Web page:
Browns notes: If Jarvis Landry's time in Cleveland is ending, he'll have lasting impact
Jarvis Landry helped the Browns reverse their fortunes after former General Manager John Dorsey brought the five-time Pro Bowl wide receiver to Cleveland in a trade with the Miami Dolphins in 2018.
This is undisputed.
And as Landry approaches the end of his fourth and what could be final season with the Browns, teammates are acknowledging the impact he's had on them.
Landry's sub-par production in an injury-riddled 2021 season combined with his lucrative contract point to Browns GM Andrew Berry facing a decision about the future of a team leader whose football resume is stellar.
Although a restructured deal is possible, it should come as no surprise if Landry plays his last game for the Browns (7-9) in Sunday's season finale against the AFC North champion Cincinnati Bengals (10-6) at FirstEnergy Stadium.
“He's definitely a great,” receiver Donovan Peoples-Jones said Thursday on Zoom. “I can look at his game, I can talk to him and he's always giving pointers, not just even with football — life things. He has a lot of insight. He's been here for a long time. He has a lot of experience. He just does things the right way.
“Tough. Accountable. Definitely a leader for the team and for the receiver group. Just somebody you can rely on. For me, like a mentor, big brother figure.”
Landry is under contract through the 2022 season, when he's scheduled to make $15.05 million in salary and bonuses, with a salary cap hit of $16.55 million and a dead cap of just $1.5 million, if he's released, according to spotrac.com.
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Count Landry among the Browns players who didn't have the team or individual success they sought in 2021. In 11 games, he has a team-leading 46 catches on 79 targets for 495 yards and a touchdown to go along with six carries for 40 yards and two TDs.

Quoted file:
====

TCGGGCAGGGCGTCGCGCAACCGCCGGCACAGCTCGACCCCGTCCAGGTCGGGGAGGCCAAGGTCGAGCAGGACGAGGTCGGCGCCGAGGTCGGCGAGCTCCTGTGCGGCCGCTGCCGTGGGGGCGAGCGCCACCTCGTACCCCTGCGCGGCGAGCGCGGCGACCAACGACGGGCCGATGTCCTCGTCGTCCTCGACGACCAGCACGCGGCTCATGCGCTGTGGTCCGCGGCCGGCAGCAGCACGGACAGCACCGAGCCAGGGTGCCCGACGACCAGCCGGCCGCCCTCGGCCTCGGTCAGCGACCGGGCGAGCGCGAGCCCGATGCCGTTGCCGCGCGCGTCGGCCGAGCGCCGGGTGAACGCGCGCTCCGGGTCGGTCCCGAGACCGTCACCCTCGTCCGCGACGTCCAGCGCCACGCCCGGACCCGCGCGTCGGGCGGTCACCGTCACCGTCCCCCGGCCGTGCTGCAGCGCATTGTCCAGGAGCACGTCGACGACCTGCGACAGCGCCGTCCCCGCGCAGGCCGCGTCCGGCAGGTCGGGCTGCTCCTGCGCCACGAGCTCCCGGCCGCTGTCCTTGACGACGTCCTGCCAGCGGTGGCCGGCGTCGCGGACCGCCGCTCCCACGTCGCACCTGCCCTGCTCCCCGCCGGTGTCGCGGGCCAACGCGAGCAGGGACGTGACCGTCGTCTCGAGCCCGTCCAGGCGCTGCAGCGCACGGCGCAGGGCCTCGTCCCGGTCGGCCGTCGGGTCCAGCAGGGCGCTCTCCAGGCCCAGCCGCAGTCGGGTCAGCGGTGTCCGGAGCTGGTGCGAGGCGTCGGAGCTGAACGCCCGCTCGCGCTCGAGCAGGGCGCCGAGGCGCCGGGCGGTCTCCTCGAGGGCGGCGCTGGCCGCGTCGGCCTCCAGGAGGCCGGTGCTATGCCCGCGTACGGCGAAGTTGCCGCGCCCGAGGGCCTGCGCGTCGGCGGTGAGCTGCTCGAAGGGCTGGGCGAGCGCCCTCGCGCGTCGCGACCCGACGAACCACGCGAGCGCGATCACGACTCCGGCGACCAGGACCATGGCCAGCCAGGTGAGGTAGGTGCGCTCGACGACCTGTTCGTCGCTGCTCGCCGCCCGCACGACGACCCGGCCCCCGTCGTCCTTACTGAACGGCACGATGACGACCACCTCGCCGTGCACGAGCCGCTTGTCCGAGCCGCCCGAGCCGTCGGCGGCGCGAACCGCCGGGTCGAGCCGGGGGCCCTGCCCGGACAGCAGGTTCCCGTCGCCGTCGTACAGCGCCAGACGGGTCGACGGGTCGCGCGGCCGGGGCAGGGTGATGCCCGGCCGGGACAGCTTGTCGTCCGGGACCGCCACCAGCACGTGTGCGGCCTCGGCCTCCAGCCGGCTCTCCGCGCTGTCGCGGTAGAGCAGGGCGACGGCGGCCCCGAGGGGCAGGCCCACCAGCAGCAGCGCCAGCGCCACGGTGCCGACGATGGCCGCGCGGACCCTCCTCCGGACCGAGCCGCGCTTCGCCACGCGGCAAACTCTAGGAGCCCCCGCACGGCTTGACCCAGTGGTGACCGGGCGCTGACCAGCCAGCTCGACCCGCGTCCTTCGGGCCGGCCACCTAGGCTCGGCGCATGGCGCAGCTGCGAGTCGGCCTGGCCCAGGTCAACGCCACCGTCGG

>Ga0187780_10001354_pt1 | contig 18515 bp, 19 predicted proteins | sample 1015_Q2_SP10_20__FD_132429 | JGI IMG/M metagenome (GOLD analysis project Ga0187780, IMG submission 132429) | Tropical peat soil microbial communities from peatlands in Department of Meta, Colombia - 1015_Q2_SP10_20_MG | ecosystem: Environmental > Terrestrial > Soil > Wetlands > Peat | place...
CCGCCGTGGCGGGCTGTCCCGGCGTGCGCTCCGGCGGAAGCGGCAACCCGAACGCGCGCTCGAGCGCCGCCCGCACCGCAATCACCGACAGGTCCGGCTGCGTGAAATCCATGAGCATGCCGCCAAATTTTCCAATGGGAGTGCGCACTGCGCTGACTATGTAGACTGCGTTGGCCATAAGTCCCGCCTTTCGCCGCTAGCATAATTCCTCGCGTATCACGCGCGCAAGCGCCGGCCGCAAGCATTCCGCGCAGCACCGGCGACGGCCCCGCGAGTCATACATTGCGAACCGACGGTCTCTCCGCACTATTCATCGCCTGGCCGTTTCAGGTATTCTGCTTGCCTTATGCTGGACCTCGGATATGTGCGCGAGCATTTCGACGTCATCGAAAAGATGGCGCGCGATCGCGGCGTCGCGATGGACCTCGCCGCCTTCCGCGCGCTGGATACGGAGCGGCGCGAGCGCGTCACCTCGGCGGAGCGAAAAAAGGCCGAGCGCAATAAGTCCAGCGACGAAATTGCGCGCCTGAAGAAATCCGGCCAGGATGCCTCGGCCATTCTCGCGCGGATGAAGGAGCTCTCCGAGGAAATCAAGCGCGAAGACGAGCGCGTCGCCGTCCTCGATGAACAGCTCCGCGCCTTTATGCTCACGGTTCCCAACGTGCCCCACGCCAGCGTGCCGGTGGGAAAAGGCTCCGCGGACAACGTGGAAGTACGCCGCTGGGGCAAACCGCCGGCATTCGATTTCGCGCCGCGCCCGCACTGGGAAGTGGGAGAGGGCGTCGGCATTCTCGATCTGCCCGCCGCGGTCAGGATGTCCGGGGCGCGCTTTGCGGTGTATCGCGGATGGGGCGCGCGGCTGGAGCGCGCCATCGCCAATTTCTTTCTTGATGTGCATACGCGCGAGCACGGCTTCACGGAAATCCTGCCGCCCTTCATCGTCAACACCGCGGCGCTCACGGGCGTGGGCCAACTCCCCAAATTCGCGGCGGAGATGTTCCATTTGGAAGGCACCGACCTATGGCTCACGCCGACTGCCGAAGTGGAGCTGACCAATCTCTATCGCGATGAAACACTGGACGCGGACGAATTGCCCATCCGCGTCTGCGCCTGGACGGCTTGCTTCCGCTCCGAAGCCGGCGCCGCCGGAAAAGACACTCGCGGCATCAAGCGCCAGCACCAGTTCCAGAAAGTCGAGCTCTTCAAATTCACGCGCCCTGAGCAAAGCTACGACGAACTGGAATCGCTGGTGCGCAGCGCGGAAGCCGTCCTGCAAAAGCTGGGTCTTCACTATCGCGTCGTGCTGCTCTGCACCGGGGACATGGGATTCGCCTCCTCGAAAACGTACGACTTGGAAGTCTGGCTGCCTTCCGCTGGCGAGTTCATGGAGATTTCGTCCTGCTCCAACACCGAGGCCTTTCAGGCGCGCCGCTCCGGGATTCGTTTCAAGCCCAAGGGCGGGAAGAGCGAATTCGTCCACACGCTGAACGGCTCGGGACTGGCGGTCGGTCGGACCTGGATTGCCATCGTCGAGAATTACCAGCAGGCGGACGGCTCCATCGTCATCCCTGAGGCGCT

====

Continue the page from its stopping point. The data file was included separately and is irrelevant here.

Landry, 29, has dealt with multiple left knee injuries this season, beginning with a sprained medial collateral ligament he suffered in Week 2. He's among more than 20 Browns players who were sidelined Dec. 20 with COVID-19 for a 16-14 loss to the Las Vegas Raiders.
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Of course, Landry has been hit with adversity beyond his health. His close friend, former Louisiana State University teammate and fellow receiver Odell Beckham Jr. forced his way out of Cleveland in early November.
Landry used to speak to beat writers on a weekly basis throughout every season, but he has yet to address them since Nov. 16, when he hosted the second annual Jarvis Landry Thanksgiving food drive at Parma Senior High School.
At the time, Landry said Beckham's divorce from the Browns “hurt” him. He added, “It stung. It still does.”
Many interview requests for Landry have been denied since then.
On Wednesday, Browns coach Kevin Stefanski said Landry “doesn't have a morale problem” and “he's been great” in the aftermath of Beckham's departure.